Brexit unlikely to have much effect on Middle East markets, say industry figures

undefinedundefinedFears over the effect of the United Kingdom’s European Union referendum on the Middle East have been downplayed.

Last week, 52% of voters in the United Kingdom signalled their wish to leave the European Union.

But despite worries over Middle Eastern investors buying UK property, industry figures have said there is unlikely to be large-scale changes, at least over the short-term.  

“We have decided to continue our investments with the UK though we are monitoring the situation very closely,” said Masdar CEO Mohamed Al Ramahi.  

“However, we do not see any real impact on our business or partnership and major projects will continue.”

He also said that Europe in general remains a very attractive place to invest, especially in the areas of renewable energy and they (Masdar) will continue to invest.

He said there might be long-term impact in the future but that they will continue to monitor the situation, though both the UAE and Masdar are seeking to invest more in the GCC, especially with the Saudi Vision 2030 announced (as the kingdom will also focus on renewables).

Nonetheless, the UAE will always have an interest in Europe in general, Ramahi concluded.

Property firm Cluttons, which said Middle East investors could benefit from the United Kingdom’s decision to exit the European Union.

The deterioration in the value of sterling erased many gains in recent years, particularly buyers from the Gulf, whose currencies retain a fixed peg to the US dollar.

But Faisal Durrani, head of research at Cluttons commented: “Any US dollar or UAE dirham investors will find the price of an average prime Central London residential asset $96,000 (AED 350,000) less than it was on June 20.

“Conversely of course, the same property is now $96,000 cheaper for international buyers looking to enter the market.

“Gulf investors eyeing up a London residential asset will find it 31% cheaper than it was during the last market peak in Q3 2007, suggesting that we may be on the cusp of seeing a significant resumption in property investment activity in the British capital, mirroring the results of our recent Middle East Private Capital Survey, particularly as global investors seek out safe haven assets such as gold and London’s bricks and mortar, which we expect will retain its appeal.”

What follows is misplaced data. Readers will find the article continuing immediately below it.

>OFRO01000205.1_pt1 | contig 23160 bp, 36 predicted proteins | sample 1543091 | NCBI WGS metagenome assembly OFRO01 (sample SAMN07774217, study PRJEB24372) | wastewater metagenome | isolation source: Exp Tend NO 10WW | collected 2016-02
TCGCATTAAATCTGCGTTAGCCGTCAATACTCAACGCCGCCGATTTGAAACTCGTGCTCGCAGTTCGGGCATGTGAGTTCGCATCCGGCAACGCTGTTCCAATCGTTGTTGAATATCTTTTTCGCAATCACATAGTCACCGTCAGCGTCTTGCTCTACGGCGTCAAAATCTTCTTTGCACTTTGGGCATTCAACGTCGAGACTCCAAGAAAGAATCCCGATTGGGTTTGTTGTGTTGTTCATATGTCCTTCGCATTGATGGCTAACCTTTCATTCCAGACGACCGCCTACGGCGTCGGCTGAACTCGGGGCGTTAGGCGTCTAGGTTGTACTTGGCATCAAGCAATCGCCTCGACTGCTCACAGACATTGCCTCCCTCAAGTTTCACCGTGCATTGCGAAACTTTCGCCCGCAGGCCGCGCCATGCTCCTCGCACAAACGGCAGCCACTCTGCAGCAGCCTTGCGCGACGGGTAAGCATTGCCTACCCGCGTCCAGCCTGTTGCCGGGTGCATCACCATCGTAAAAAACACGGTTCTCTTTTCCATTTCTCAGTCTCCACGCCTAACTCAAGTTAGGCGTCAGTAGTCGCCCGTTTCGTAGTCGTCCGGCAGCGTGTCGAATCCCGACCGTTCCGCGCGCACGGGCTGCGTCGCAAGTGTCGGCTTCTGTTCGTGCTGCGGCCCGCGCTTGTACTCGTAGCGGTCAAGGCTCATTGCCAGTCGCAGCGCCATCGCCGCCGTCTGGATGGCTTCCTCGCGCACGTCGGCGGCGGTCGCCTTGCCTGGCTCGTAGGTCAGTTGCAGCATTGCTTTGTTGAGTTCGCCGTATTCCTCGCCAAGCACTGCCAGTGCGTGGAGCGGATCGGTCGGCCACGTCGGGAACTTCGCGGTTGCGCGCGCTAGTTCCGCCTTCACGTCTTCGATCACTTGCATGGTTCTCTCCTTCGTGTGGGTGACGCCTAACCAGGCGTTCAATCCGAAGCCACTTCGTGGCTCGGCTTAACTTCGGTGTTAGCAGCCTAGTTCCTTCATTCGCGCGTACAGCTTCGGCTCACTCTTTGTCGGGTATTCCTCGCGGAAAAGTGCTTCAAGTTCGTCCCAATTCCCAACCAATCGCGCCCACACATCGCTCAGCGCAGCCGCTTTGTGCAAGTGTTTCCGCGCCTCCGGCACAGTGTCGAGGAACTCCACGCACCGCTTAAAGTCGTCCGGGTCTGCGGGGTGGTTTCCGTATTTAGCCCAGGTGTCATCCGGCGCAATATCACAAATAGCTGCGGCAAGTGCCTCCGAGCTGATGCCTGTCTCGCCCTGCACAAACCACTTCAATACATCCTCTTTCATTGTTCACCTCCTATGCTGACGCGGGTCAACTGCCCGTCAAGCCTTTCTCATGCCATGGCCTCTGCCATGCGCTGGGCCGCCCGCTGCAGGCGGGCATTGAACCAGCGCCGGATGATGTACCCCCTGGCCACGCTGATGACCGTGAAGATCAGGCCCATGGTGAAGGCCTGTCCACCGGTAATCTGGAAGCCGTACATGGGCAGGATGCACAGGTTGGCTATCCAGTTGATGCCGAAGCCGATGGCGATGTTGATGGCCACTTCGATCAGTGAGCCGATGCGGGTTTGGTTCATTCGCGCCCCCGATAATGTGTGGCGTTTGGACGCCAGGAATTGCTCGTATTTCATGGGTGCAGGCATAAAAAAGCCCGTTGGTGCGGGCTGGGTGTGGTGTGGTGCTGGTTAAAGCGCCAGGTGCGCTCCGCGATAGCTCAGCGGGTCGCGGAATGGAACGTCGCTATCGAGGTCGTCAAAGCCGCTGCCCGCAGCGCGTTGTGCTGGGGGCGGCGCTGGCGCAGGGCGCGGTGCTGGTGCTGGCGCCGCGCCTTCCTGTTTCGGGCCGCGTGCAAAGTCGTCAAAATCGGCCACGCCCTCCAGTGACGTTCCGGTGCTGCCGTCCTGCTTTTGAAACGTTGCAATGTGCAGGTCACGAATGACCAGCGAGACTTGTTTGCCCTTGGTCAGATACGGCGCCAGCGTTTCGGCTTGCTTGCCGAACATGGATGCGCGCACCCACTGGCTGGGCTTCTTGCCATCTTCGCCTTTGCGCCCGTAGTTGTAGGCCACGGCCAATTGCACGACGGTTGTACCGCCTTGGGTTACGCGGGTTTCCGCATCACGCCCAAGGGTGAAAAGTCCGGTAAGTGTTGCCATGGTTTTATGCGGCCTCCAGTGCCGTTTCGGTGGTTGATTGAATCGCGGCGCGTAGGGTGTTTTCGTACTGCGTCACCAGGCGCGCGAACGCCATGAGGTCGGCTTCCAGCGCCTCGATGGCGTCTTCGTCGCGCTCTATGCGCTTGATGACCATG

“The longer term implications are too early to assess, but we may start to see the unlocking of London’s stalled residential property market, with investors both exiting and entering the market as we head towards a period of demand volatility.”

Addressing the effect of the decision on the UK market, a spokesperson from Core, UAE Associate of Savills, said: “It is impossible to predict what will happen to the UK housing market with any great accuracy until we know what Brexit will mean for the wider economy.  

“What we do know from lead indicators, such as the RICS survey, is that uncertainty pre referendum impacted on new buyer enquires. A continuation of that uncertainty is likely to pull back price growth and transactions in the short term.

“The prospect of an increase in mortgage interest rates and a reduction in wage growth is expected to create greater affordability pressures over the medium term, particularly in London where borrowers have stretched themselves further.

“However, the precise impact depends on how severely these affordability drivers are affected.  

“An increase in effective interest rates will also have heightened relevance for mortgaged buy to let investors, given the progressive reduction in tax relief they will get on their mortgage payments in the future.

“The prime markets, that typically are more volatile, may well see a greater short term impact.  

“However, along the line, a fall in the value of sterling should bring some international buyers back into the market, albeit with potentially less gusto than in previous downturns given higher stamp duty costs.”

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